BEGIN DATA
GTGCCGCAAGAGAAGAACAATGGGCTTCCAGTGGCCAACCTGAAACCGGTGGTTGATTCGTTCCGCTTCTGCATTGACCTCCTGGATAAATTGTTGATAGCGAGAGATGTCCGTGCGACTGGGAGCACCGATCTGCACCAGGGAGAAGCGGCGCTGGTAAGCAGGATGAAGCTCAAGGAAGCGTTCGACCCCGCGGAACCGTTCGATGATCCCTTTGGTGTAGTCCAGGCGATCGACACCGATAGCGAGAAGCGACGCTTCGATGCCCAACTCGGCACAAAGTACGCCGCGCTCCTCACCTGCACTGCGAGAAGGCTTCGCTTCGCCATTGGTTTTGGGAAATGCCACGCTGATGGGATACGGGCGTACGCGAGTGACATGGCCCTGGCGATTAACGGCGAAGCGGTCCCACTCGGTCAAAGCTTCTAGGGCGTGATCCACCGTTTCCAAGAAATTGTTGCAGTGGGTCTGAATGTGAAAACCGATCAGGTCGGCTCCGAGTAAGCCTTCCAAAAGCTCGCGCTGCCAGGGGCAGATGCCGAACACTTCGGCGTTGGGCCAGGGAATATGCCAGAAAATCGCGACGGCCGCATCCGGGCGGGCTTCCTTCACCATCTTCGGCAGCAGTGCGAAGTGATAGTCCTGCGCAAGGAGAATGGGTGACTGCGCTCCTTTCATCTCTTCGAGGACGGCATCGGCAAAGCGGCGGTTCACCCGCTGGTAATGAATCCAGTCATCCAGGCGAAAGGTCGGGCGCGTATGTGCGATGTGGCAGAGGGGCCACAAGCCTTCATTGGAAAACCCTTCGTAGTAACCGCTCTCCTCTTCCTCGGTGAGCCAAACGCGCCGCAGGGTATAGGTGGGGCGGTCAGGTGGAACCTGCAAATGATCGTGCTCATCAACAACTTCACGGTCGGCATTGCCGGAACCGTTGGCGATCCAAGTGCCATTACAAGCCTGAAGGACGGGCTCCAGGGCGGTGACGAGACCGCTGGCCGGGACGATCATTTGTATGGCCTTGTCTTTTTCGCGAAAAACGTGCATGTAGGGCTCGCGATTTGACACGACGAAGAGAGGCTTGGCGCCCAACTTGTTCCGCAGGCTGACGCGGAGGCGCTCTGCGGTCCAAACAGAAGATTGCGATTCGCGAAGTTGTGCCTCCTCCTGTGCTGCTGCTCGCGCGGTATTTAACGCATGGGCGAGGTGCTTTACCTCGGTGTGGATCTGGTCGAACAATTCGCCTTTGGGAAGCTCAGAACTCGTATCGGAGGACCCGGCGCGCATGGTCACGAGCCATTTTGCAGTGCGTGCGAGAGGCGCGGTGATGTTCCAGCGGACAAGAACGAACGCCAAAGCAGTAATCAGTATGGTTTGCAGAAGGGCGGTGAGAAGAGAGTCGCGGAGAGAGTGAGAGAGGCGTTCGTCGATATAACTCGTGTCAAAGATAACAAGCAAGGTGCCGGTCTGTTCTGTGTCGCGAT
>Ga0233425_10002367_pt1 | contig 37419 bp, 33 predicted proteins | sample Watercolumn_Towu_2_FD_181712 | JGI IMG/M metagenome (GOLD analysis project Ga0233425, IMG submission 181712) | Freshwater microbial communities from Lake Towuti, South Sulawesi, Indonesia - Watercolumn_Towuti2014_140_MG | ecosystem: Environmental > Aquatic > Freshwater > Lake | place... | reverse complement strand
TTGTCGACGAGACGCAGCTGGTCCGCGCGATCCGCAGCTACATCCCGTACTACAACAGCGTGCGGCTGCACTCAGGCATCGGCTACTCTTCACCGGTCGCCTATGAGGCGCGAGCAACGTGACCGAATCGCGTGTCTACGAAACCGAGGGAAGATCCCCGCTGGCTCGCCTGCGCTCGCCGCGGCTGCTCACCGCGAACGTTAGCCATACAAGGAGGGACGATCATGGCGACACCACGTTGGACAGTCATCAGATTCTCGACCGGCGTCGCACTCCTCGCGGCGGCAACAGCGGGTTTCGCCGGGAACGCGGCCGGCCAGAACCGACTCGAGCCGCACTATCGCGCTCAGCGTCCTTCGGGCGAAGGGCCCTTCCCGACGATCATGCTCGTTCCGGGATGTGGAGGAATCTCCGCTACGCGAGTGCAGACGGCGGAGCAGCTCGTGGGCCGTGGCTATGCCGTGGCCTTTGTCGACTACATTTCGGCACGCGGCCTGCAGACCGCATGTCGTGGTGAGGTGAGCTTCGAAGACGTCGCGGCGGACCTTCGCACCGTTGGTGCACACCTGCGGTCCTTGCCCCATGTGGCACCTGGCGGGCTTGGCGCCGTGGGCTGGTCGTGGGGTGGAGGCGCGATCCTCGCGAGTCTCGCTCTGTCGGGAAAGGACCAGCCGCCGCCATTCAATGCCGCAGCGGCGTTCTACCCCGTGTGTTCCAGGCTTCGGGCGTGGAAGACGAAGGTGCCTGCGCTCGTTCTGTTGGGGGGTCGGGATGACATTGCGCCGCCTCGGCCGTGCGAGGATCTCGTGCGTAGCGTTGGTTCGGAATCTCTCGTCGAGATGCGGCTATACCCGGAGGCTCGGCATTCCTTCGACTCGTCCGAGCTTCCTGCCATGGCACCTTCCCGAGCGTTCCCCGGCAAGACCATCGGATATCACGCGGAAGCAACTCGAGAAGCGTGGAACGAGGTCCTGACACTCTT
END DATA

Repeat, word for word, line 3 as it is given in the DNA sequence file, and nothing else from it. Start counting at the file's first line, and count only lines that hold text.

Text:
TTGTCGACGAGACGCAGCTGGTCCGCGCGATCCGCAGCTACATCCCGTACTACAACAGCGTGCGGCTGCACTCAGGCATCGGCTACTCTTCACCGGTCGCCTATGAGGCGCGAGCAACGTGACCGAATCGCGTGTCTACGAAACCGAGGGAAGATCCCCGCTGGCTCGCCTGCGCTCGCCGCGGCTGCTCACCGCGAACGTTAGCCATACAAGGAGGGACGATCATGGCGACACCACGTTGGACAGTCATCAGATTCTCGACCGGCGTCGCACTCCTCGCGGCGGCAACAGCGGGTTTCGCCGGGAACGCGGCCGGCCAGAACCGACTCGAGCCGCACTATCGCGCTCAGCGTCCTTCGGGCGAAGGGCCCTTCCCGACGATCATGCTCGTTCCGGGATGTGGAGGAATCTCCGCTACGCGAGTGCAGACGGCGGAGCAGCTCGTGGGCCGTGGCTATGCCGTGGCCTTTGTCGACTACATTTCGGCACGCGGCCTGCAGACCGCATGTCGTGGTGAGGTGAGCTTCGAAGACGTCGCGGCGGACCTTCGCACCGTTGGTGCACACCTGCGGTCCTTGCCCCATGTGGCACCTGGCGGGCTTGGCGCCGTGGGCTGGTCGTGGGGTGGAGGCGCGATCCTCGCGAGTCTCGCTCTGTCGGGAAAGGACCAGCCGCCGCCATTCAATGCCGCAGCGGCGTTCTACCCCGTGTGTTCCAGGCTTCGGGCGTGGAAGACGAAGGTGCCTGCGCTCGTTCTGTTGGGGGGTCGGGATGACATTGCGCCGCCTCGGCCGTGCGAGGATCTCGTGCGTAGCGTTGGTTCGGAATCTCTCGTCGAGATGCGGCTATACCCGGAGGCTCGGCATTCCTTCGACTCGTCCGAGCTTCCTGCCATGGCACCTTCCCGAGCGTTCCCCGGCAAGACCATCGGATATCACGCGGAAGCAACTCGAGAAGCGTGGAACGAGGTCCTGACACTCTT